In China, the land of lethal milk, toxic pet food and tainted honey, we now have cucurbits that have spontaneously detonated after farmers sprayed them with a growth hormone. Read the label, guys!
The industrialization of agriculture is one thing; the globalization of it is something else. The closer I am to the source of the veggies I eat, the better I feel about myself and the planet. The most satisfying food on my plate is the carrot or pea that I knew as a seed. In my garden, I’ve been harvesting fattening heads of lettuce this month along with great quantities of kale, all grown with a small investment of money — a few dollars for seed — and the delightful duty of raising these plants. I’ve just put in some tomatoes I started in March and sowed some parsnip seed for a fall harvest. The beans and cucumbers will be close behind. The cycle spins merrily.
I don’t mention this to be smug (well, perhaps a little) but to reinforce what Prince Charles was exhorting at Georgetown University at the Future of Food conference, organized by Washington Post Live. His message, shared by a whole modern movement, is that our system of industrial agriculture is ultimately bad for our planet, if not our bodies. The conference speakers and panelists want to see a shift to organically grown food that is raised far closer to market. For them, this invariably comes down to a much larger network of small, local and regional farms and cooperatives supplying supermarkets and consumers directly through farm stands, farmers markets and community-supported agriculture cooperatives.
What seems to be flying under almost everyone’s radar is the difference millions of home vegetable gardens could make. This is a missed opportunity. If there were some almighty crisis that imperiled our food supply — exploding watermelons? — many of us have the potential, at least, to sustain much of our needs. The model exists in the victory garden that emerged in World War I and reached its zenith in World War II, when vegetables grown by homeowners and other amateurs supplied 40 percent of the nation’s needs.
Many of these 20 million gardens took the form of community gardens on vacant city land or at highly visible sites such as the White House or New York City mansions. Apart from the two-year-old vegetable garden at the White House, many of these urban farms and community gardens have either survived or are being reinvented in our time in cities such as New York, Philadelphia and Baltimore. One of the conference speakers, Will Allen, has established successful inner-city farms in Milwaukee as a national model.
As laudable as these programs are, the movement needs to tap into every cross section of society, not least the suburban gardener. “It doesn’t seem like the suburban homeowner is being included in this,” said Laura Lawson, author of “City Bountiful: A Century of Community Gardening in America.” Victory gardens were successful because everyone was in it together, and the movement was something positive in the face of a crisis. The current debate, she says, “is not joyous, it’s reactionary.” Lawson chairs the landscape architecture department at Rutgers University.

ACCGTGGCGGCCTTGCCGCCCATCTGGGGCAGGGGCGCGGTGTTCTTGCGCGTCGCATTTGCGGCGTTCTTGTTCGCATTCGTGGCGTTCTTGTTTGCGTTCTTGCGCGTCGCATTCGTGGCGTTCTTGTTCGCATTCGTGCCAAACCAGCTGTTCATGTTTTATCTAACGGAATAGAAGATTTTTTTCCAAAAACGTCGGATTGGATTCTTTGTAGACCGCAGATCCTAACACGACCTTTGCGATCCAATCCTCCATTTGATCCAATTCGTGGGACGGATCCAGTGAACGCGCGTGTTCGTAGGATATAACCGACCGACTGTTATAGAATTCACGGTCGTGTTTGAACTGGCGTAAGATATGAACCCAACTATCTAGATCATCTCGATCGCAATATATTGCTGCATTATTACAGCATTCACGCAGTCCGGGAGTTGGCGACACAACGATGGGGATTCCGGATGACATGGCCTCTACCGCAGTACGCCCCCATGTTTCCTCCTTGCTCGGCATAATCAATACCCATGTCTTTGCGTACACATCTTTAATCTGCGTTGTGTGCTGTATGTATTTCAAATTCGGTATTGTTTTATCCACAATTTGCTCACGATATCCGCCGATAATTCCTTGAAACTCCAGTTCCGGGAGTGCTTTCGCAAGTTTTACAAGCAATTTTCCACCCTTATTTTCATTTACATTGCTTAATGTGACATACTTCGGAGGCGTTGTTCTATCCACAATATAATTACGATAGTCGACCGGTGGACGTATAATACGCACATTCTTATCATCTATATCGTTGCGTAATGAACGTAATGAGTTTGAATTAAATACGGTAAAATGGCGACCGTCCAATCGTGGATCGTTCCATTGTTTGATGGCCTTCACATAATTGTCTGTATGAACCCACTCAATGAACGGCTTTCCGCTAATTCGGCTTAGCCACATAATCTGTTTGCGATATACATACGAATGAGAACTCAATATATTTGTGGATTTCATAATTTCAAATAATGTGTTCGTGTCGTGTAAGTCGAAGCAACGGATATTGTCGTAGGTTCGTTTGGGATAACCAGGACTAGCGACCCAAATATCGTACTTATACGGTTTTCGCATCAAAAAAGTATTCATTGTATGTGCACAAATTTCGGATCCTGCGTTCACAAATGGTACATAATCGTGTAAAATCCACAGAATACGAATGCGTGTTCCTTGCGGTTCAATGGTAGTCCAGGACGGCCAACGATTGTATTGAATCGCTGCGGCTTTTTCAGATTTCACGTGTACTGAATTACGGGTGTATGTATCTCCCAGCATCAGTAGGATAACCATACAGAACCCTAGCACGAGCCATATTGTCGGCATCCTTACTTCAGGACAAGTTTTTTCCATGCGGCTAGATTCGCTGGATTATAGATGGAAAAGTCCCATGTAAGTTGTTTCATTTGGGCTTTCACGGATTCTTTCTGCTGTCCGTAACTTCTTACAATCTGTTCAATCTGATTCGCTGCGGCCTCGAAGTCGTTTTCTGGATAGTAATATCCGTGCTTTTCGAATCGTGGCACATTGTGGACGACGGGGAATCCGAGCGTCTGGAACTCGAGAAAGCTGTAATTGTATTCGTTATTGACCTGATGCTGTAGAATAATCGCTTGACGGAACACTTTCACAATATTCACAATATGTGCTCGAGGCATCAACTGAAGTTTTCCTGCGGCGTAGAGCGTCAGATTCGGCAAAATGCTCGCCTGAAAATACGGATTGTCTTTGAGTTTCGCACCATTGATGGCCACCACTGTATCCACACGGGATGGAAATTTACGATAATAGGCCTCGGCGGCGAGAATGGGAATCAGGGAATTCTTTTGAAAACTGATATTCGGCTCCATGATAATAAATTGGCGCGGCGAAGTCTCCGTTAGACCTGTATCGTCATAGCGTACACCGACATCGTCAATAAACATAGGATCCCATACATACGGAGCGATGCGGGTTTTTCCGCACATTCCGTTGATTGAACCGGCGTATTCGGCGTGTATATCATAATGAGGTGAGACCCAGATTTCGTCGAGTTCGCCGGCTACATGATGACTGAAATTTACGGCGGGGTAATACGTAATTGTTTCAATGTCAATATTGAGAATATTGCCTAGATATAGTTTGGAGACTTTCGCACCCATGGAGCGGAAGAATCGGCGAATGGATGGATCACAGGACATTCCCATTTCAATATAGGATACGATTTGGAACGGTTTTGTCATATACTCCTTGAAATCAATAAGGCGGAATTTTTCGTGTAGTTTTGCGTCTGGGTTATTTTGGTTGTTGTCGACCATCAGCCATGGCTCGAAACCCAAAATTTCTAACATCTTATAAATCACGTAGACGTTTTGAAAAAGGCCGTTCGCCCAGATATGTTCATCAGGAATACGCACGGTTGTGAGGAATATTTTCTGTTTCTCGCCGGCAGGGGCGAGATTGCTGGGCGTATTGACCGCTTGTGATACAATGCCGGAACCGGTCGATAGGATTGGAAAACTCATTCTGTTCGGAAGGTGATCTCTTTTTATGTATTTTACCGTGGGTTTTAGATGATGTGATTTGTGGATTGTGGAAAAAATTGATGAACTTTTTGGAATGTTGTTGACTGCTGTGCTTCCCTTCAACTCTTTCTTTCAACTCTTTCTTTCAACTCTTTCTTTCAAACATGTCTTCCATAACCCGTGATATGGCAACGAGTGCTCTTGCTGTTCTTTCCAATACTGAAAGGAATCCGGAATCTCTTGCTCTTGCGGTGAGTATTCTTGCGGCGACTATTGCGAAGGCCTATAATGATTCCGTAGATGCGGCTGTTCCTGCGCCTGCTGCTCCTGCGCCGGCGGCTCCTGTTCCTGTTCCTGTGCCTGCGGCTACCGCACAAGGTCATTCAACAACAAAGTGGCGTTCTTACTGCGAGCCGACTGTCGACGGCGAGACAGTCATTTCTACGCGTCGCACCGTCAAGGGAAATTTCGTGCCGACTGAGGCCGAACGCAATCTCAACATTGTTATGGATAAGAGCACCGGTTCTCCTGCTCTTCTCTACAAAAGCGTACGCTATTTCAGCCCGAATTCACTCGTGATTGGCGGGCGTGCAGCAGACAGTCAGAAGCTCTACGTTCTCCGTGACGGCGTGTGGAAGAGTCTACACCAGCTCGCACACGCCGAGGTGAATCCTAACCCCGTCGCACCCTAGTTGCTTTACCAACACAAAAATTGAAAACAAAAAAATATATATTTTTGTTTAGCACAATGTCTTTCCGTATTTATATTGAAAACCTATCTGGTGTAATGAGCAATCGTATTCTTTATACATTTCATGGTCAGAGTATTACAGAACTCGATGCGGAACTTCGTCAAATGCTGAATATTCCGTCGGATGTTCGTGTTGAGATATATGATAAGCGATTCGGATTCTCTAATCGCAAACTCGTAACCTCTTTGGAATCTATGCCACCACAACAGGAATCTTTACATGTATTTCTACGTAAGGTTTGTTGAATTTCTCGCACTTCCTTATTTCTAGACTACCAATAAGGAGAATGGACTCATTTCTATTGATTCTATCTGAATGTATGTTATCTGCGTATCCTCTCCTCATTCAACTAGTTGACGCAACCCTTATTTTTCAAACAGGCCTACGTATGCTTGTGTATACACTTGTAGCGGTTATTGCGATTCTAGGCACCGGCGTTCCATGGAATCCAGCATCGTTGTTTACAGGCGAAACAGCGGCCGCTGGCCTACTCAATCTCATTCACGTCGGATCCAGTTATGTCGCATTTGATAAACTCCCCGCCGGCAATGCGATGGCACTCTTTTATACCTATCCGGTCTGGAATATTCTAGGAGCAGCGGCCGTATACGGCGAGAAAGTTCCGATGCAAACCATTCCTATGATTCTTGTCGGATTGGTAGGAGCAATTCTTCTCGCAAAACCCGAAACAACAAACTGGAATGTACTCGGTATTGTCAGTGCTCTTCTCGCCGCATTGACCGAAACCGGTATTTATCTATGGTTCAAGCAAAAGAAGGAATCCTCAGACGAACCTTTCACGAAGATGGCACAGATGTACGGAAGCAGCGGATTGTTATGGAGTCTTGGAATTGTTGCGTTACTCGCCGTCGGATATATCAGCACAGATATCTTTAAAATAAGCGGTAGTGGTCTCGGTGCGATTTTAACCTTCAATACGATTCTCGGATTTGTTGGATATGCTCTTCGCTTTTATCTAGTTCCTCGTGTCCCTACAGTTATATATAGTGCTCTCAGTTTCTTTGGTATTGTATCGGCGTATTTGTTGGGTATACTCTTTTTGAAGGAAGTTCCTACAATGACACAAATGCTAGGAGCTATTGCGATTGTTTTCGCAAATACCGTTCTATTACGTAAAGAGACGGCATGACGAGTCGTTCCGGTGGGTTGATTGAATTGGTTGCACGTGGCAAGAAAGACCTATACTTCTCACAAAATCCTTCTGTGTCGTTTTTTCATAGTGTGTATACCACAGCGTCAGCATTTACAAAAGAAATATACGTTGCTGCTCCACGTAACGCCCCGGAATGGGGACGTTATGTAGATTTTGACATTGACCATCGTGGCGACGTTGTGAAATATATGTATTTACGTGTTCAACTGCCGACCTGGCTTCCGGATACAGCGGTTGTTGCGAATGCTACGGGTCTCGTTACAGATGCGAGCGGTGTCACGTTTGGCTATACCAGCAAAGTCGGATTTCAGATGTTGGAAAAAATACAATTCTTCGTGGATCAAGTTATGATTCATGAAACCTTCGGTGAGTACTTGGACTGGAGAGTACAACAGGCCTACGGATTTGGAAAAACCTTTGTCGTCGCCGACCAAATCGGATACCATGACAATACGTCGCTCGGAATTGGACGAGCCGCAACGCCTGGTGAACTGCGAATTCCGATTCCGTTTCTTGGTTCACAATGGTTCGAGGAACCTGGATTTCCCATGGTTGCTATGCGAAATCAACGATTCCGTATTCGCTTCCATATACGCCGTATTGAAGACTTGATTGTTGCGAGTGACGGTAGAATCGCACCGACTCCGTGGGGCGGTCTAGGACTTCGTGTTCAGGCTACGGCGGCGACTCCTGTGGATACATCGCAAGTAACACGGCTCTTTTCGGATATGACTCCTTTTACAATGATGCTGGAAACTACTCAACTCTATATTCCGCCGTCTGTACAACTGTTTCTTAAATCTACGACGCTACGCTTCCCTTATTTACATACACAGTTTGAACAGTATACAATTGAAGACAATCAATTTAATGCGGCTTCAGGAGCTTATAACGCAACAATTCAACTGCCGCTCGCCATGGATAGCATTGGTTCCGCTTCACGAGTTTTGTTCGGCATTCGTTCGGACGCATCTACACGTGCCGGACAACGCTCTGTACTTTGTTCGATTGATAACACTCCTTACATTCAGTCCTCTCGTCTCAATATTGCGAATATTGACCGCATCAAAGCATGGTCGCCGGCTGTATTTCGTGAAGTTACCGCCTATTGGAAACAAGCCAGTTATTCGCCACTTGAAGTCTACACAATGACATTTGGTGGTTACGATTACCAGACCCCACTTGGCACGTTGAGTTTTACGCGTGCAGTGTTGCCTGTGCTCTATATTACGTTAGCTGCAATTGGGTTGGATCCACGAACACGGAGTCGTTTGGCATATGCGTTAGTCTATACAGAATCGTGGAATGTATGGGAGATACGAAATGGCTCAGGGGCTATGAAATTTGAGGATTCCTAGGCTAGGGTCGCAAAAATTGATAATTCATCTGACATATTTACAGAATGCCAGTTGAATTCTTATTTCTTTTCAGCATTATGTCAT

In terms of the home victory garden, an exemplar persists in a fascinating wartime instructional film by Uncle Sam, which can be seen at www.archive.org/details/
victory_garden. Here the Holder family somewhere in northern Maryland (real or fictional, we wonder?) is shown creating a quarter-acre victory garden.
On several levels the film is sorely dated; on others it is not, offering valid and honest practical advice. If such a victory garden were planted today, it would be smaller, the soil would be mulched, with more compost and fewer and safer pesticides. We’d have more productive varieties, perhaps more trellising and a greater emphasis on fresh multi-seasonal veggies and less on canning.
I’d like to think we would still have as much teenage gusto to keep it humming along, though obviously there were aspects of gardening then, as now, that were burdensome. Indeed, soon after the war ended, most victory gardens quickly vanished.
This may not have been due to sloth as much as a new patriotic imperative. “The whole focus of the country turns to consumption,” said Amy Bentley, author of “Eating for Victory.” “Automobiles, houses, appliances. That whole ethos is directly contradictory to the previous ethos of saving and doing it yourself.”
And the gardening, when it occurred, wasn’t always the Catoctin cornucopia captured in the propaganda film. A lot of folks tried it but failed, especially in urban areas where the farming touch was already lost. But generally it worked, in part because there was food rationing and because people realized they could make a difference. “It was successful because it was needed, but it was also a concrete, visceral way to contribute to the war effort that wasn’t just sacrificing,” said Bentley, who is also an associate professor of food studies at New York University.
I think there will come a time when we will need victory gardens on every block, in a post-industrial, post-global planet, when advancement is measured in localizing our world, not expanding it. It will be medieval, in the best sense, but with law and order and antibiotics.
I think we are already moving toward that place. People such as Rosalind Creasy are showing us that fruit and vegetable gardens can be beautiful while making a statement. The lawn as landscape icon was a declaration that you didn’t have to farm anymore. Perhaps we can replace it with a front-yard veggie garden that declares the age of the lawn over. What a proclamation that would be for thrift, self-sufficiency, horticultural skill, concern for the environment and the world we pass on.
Prince Charles said the other day that “we have to put nature back at the heart of the equation.” I think we should put every gardener at the center of it, too.
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